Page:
Film studies honors founder

Students from the School of Art and the School of Public Health joined forces to open an exhibit this week that promotes awareness of health issues among parents, teenagers and Spanish speakers.
Students from the School of Art and the School of Public Health joined forces to open an exhibit this week that promotes awareness of health issues among parents, teenagers and Spanish speakers. Photo by Sarah Eckinger.

Former Yale professor and experimental filmmaker Standish Lawder GRD ’67 returned to campus Wednesday to receive the Film Studies Program’s annual award for a talented member of the field.

Over the course of the day, the Film Studies Program held several events at the Whitney Humanities Center to honor Lawder, who was one of the first to teach and develop the film studies program at Yale in the late ’60s, before the program was officially approved in 1987. The primary event, attended by about 40 students and faculty members, featured a screening of five of Lawder’s short films accompanied by an hour-long question and answer session and was followed by an honorary awards dinner with members and affiliates of the film studies program. In a talk earlier that afternoon, Lawder presented a screening of cubist films by other filmmakers and discussed the relationship between film and art.

The five films Lawder presented, created in the early ’70s, made use of variation in lighting and music to add nuance to short clips running on repeat. In a 20-minute film called “Corridor,” the camera captures a naked girl standing at the end of a long, narrow hallway from varying distances and under changing lighting conditions. Lawder set the black-and-white clips to music to structure the film, as there is no speaking or easily discernible narrative.

During the question and answer segment of the event, Lawder said he personally constructed devices similar to printers that allowed him to create film negatives for movies out of previously shot clips.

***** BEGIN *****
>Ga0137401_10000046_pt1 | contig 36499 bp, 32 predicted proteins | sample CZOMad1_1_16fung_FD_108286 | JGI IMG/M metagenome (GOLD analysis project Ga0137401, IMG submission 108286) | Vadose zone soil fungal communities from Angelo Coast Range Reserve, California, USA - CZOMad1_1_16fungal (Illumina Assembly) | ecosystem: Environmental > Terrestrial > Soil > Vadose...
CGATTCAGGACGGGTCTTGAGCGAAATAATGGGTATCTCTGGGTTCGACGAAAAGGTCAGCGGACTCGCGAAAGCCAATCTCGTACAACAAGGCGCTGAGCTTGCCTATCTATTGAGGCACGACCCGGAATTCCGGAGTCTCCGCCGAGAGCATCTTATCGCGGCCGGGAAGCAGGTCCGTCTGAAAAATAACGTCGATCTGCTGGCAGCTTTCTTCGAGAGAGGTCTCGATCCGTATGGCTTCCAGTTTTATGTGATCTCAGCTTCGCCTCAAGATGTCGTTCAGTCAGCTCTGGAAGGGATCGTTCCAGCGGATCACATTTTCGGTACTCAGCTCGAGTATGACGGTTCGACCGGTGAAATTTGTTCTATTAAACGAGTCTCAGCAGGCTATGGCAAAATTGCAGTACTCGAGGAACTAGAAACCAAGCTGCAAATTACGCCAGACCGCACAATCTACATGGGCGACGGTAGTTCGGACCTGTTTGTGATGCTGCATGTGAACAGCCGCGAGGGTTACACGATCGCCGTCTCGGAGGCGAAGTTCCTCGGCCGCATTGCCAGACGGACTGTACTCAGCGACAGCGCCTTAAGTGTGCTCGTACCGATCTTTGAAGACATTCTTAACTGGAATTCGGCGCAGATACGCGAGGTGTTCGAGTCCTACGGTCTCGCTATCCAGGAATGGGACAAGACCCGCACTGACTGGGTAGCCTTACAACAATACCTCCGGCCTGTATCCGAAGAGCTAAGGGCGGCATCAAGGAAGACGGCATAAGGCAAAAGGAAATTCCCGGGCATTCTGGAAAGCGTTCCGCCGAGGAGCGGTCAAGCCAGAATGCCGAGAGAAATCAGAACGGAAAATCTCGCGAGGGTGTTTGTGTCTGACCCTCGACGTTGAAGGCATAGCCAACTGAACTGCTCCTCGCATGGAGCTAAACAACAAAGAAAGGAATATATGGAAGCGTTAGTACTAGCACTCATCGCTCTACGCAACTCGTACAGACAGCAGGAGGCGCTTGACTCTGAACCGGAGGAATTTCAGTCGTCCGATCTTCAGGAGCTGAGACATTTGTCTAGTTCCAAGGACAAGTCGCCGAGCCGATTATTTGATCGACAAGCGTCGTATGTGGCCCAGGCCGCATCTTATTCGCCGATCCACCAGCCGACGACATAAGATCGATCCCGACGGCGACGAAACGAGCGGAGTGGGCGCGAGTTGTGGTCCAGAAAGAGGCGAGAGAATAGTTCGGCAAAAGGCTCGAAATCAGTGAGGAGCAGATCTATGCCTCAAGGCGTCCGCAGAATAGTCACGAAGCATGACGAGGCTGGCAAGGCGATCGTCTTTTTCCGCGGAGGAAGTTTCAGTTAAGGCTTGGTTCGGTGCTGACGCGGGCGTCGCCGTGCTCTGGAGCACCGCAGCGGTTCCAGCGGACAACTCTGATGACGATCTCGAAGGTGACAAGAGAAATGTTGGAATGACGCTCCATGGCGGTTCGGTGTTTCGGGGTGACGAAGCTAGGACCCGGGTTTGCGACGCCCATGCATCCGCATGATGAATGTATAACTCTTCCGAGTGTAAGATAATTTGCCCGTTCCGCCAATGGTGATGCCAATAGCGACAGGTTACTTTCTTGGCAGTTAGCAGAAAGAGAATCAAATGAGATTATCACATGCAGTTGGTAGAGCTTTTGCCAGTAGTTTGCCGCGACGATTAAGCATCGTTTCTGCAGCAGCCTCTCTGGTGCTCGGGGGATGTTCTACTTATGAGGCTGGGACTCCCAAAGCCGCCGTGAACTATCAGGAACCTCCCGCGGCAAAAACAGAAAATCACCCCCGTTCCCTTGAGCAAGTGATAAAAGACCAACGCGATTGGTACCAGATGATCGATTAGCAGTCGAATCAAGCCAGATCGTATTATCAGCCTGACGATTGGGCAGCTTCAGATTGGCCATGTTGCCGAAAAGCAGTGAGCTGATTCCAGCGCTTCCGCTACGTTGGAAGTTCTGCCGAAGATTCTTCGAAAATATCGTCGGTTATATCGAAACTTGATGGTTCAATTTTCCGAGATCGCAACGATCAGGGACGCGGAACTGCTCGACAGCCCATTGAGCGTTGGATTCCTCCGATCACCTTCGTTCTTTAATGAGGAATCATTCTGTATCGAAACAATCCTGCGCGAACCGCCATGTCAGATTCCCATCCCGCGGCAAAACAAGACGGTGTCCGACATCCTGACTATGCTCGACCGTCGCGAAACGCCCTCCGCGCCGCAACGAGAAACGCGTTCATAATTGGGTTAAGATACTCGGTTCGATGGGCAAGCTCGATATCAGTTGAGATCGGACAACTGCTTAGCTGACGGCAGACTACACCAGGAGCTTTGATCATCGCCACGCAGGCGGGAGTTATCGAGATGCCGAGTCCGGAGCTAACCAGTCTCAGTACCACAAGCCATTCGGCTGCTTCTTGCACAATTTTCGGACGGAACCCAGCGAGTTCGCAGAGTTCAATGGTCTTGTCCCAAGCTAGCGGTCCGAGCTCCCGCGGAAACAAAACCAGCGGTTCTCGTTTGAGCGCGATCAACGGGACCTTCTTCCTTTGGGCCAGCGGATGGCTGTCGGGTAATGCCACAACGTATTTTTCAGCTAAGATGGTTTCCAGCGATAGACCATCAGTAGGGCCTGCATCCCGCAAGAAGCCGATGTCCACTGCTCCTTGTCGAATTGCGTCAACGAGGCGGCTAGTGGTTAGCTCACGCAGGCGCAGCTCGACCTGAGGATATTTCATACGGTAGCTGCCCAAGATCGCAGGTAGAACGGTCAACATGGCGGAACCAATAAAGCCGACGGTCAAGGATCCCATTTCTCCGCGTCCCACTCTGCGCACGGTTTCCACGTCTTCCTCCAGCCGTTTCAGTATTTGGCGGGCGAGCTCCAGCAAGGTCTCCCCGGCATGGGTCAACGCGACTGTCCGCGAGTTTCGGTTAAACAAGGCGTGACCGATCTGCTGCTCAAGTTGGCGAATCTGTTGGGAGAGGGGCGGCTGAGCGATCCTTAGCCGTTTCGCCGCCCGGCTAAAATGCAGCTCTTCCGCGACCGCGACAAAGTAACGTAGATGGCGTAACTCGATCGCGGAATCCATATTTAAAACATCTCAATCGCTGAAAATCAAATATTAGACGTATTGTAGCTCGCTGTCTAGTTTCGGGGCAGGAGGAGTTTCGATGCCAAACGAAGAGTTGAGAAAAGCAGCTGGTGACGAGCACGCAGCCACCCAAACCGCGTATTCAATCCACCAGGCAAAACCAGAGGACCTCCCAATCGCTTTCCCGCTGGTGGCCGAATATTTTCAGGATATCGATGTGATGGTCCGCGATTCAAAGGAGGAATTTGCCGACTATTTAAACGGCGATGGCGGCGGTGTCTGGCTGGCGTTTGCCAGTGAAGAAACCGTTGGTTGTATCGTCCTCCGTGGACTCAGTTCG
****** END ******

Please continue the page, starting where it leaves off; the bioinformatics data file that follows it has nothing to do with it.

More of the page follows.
Many of the ideas Lawder discussed during the talk touched on stylistic issues of filmmaking that were prevalent during the time period when he created the featured films and began to develop the program. Both Lawder and several audience members said that one of the defining features of experimental film in the early ’70s was a sense of fun prevalent in the films shown.

“I love his sense of humor,” said Susan Bloch. “He manages to make experimental films fun to watch.”

In “Dangling Participle,” Lawder arranged a collage of audio and visual clips from sexual education classes. Every few minutes, the clips cycle back to a woman explaining that “sex is a part of life” and that “the size of the penis has nothing to do with sexual ability.”

Several audience members interviewed felt the details that Lawder revealed during the talk added to how they understand Yale’s film program.

“I came because [Lawder] started the program, and it’s really cool to see what was going on in the field when Film Studies was established as its own program,” Jason Douglass ’13 said.

Lawder is currently a visual arts professor at the University of California, San Diego.

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